The IRS has hired 4,000 new customer service representatives and plans to hire another 1,000 to be trained to field taxpayers' questions on the phone and provide other services during the 2023 tax season.
Many of the new hires will be in place for the start of the upcoming tax season, the IRS said. Almost all of them will complete training by Presidents Day 2023 (Feb. 20), which the IRS said Thursday is when the largest number of taxpayers call for help.
"The IRS is fully committed to providing the best service possible, and we are moving quickly to use new funding to help taxpayers during the busy tax season," IRS Commissioner Chuck Rettig said in the statement. "Our phone lines have been simply overwhelmed during the pandemic, and we have been unable to provide the help that IRS employees want to give and that the nation's taxpayers deserve. But help is on the way for taxpayers. As the newly hired employees are trained and move online in 2023, we will have more assistors on the phone than any time in recent history."
The IRS says the new hires will be trained on technical account management issues as well as understanding and respecting taxpayer rights.
The new hires are made possible through the $80 billion assigned to the Service through the Inflation Reduction Act, P.L. 117-169, that Congress passed in August for spending over 10 years. In a letter to tax leaders in the House and Senate preceding the final congressional approval, the AICPA questioned whether the $3.2 billion assigned to taxpayer services was enough, especially when compared with the almost $46 billion assigned to enforcement.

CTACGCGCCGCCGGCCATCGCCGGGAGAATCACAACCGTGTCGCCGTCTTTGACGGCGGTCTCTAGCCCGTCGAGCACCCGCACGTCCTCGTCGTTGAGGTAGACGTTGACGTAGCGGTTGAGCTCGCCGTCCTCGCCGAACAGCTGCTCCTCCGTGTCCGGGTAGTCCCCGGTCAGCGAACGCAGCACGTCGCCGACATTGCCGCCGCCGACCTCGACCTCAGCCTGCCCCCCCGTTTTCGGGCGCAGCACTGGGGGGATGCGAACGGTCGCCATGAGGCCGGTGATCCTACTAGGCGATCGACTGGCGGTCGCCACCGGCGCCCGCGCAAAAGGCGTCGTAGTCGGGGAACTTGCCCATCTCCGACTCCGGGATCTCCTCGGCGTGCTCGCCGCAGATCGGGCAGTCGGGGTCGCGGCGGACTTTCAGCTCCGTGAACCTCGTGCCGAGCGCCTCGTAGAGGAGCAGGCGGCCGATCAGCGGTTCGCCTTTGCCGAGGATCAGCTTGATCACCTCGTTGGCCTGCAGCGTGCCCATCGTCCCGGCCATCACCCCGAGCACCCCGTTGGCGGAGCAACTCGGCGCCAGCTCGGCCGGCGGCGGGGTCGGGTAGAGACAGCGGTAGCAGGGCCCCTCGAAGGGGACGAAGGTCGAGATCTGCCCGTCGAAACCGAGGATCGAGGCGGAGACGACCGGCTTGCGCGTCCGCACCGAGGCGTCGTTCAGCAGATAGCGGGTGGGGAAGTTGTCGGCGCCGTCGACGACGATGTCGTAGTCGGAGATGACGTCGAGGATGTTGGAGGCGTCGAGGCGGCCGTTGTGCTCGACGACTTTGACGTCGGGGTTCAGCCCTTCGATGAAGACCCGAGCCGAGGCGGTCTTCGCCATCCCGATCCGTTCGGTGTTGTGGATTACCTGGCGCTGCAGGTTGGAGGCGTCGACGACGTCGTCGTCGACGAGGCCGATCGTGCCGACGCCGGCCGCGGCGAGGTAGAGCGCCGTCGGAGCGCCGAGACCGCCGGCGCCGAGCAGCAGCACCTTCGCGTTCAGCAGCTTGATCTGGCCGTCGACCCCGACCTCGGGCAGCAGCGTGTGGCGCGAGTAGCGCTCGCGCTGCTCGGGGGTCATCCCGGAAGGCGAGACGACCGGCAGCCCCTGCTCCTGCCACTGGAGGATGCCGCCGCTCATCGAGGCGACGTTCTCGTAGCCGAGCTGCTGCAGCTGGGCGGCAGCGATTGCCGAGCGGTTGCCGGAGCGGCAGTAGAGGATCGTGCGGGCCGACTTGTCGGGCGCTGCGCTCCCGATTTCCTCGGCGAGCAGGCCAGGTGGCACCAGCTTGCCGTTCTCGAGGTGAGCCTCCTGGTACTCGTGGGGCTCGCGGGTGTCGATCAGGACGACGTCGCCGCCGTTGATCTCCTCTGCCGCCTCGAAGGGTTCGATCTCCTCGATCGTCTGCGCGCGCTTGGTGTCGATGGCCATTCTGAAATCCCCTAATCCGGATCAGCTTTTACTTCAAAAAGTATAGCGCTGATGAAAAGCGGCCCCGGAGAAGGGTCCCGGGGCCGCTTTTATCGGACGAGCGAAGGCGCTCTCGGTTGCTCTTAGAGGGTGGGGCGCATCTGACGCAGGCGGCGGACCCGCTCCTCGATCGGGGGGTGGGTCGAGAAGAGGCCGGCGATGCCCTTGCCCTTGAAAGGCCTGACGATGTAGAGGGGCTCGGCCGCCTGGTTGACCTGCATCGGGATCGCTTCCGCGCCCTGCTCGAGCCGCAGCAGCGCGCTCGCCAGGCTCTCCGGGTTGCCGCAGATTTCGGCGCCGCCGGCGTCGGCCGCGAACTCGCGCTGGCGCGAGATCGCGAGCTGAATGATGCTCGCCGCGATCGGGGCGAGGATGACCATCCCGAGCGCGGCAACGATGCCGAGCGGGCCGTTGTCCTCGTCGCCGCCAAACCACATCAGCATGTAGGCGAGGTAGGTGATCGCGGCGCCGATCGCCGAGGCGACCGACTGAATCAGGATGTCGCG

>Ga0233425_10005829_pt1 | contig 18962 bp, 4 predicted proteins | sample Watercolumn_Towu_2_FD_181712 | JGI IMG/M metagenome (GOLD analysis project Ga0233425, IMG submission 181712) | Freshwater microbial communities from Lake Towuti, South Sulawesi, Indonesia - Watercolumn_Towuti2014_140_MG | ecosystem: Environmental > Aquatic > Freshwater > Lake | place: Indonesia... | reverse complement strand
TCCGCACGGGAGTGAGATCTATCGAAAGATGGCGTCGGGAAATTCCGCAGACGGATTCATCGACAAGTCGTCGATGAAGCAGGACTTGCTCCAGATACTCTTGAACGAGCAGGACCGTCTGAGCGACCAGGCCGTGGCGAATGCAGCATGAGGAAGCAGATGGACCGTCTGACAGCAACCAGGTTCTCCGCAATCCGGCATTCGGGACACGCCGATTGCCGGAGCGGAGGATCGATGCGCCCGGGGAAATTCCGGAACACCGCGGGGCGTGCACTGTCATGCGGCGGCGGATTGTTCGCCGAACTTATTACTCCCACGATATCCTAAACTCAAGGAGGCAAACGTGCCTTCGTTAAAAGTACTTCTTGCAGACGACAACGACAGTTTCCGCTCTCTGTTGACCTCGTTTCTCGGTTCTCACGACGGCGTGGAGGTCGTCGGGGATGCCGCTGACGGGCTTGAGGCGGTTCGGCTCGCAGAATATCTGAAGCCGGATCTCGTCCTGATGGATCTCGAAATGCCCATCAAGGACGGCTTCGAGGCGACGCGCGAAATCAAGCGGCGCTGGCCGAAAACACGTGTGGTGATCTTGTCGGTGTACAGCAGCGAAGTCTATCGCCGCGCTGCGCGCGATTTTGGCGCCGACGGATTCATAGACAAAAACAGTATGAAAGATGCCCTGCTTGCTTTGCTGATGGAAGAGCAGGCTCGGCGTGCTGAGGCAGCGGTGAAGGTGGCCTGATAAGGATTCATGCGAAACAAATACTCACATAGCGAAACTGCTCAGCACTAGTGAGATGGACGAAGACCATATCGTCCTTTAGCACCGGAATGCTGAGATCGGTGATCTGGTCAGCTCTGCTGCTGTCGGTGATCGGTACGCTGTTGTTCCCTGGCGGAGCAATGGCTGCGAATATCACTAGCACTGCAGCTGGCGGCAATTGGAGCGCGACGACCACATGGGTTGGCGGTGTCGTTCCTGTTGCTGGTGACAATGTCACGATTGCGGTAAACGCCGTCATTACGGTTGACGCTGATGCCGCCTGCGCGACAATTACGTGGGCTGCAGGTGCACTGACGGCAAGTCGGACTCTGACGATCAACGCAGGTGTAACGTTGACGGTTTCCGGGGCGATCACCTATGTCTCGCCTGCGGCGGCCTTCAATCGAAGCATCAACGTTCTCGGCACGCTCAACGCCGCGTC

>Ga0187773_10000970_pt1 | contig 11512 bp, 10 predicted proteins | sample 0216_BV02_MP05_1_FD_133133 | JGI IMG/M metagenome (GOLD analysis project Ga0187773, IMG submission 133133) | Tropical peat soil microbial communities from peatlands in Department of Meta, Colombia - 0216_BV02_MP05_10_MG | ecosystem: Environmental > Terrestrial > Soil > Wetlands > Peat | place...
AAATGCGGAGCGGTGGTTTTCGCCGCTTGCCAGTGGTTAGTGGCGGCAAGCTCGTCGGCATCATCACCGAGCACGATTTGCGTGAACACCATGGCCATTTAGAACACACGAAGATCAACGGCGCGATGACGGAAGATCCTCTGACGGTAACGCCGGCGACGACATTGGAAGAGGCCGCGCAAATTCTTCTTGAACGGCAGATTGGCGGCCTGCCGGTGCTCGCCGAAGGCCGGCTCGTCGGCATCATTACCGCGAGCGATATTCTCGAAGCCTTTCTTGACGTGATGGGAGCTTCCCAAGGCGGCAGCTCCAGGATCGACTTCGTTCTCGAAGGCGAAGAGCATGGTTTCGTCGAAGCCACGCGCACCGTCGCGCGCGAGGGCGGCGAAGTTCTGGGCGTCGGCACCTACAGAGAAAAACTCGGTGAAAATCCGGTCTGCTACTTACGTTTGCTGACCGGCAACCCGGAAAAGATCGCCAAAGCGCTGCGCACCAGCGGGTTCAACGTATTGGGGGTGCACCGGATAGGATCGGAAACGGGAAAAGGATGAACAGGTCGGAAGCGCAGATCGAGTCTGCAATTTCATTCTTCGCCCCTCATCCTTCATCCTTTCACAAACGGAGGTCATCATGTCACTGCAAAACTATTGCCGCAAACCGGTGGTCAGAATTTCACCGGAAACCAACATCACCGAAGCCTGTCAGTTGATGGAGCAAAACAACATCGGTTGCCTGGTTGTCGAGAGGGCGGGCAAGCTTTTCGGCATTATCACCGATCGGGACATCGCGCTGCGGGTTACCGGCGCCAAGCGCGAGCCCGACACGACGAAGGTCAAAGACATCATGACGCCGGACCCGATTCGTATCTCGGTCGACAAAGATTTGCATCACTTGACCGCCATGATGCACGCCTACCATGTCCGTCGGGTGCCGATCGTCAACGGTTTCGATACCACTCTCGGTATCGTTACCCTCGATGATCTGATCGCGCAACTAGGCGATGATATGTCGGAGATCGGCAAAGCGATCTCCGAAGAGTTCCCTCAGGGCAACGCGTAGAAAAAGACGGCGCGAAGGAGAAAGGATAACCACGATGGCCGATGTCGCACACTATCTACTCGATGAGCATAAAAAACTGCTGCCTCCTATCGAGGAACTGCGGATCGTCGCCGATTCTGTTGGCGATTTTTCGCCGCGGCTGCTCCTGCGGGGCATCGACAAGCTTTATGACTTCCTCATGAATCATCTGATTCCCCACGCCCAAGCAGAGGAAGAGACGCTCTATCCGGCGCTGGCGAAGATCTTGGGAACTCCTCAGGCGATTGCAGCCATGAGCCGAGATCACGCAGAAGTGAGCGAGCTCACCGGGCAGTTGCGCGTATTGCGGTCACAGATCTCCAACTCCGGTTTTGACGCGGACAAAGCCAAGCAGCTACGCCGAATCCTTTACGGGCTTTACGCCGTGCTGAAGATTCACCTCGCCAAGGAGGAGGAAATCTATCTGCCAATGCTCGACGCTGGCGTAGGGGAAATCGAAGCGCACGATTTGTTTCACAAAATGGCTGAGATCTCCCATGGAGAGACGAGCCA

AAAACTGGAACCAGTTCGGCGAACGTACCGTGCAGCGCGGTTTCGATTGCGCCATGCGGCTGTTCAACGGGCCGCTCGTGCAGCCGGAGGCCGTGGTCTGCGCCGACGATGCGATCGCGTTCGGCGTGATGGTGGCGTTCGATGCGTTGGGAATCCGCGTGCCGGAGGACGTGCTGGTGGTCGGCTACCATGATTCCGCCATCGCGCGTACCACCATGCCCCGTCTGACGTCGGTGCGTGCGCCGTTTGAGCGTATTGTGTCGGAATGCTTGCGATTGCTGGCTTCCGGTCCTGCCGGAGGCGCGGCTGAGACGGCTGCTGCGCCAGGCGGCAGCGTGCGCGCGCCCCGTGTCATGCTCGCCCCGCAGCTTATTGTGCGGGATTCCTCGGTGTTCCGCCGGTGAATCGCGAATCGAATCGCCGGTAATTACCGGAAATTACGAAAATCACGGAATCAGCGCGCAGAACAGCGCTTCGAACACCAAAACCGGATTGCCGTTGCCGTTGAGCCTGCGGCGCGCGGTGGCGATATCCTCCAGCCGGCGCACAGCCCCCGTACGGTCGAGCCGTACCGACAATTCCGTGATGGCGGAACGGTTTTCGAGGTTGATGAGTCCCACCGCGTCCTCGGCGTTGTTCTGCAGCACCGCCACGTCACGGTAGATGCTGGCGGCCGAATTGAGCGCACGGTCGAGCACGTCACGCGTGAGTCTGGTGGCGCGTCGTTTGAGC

"The AICPA has always publicly advocated for funding that supports an effective and efficient tax administrative system, and we are pleased to see that Congress may be poised to make a significant investment in critical IRS divisions," said the letter signed by Jan Lewis, CPA, chair of the AICPA Tax Executive Committee. "We understand that enforcement is an important aspect of the responsibilities of the IRS; however, enforcement actions must be in balance with the services the IRS provides to taxpayers. Given the historic low levels of IRS taxpayer services, we are concerned about a possible imbalance between the funding for taxpayer services and enforcement."
When National Taxpayer Advocate Erin Collins released her midyear report to Congress in June, she said the IRS received about 73 million phone calls during the 2022 filing season, with just one in 10 calls reaching an agency employee. She also said that as of the end of May, the IRS had a backlog of 21.3 million unprocessed paper tax returns, an increase of 1.3 million over the same time last year.
— To comment on this article or to suggest an idea for another article, contact Martha Waggoner at Martha.Waggoner@aicpa-cima.com.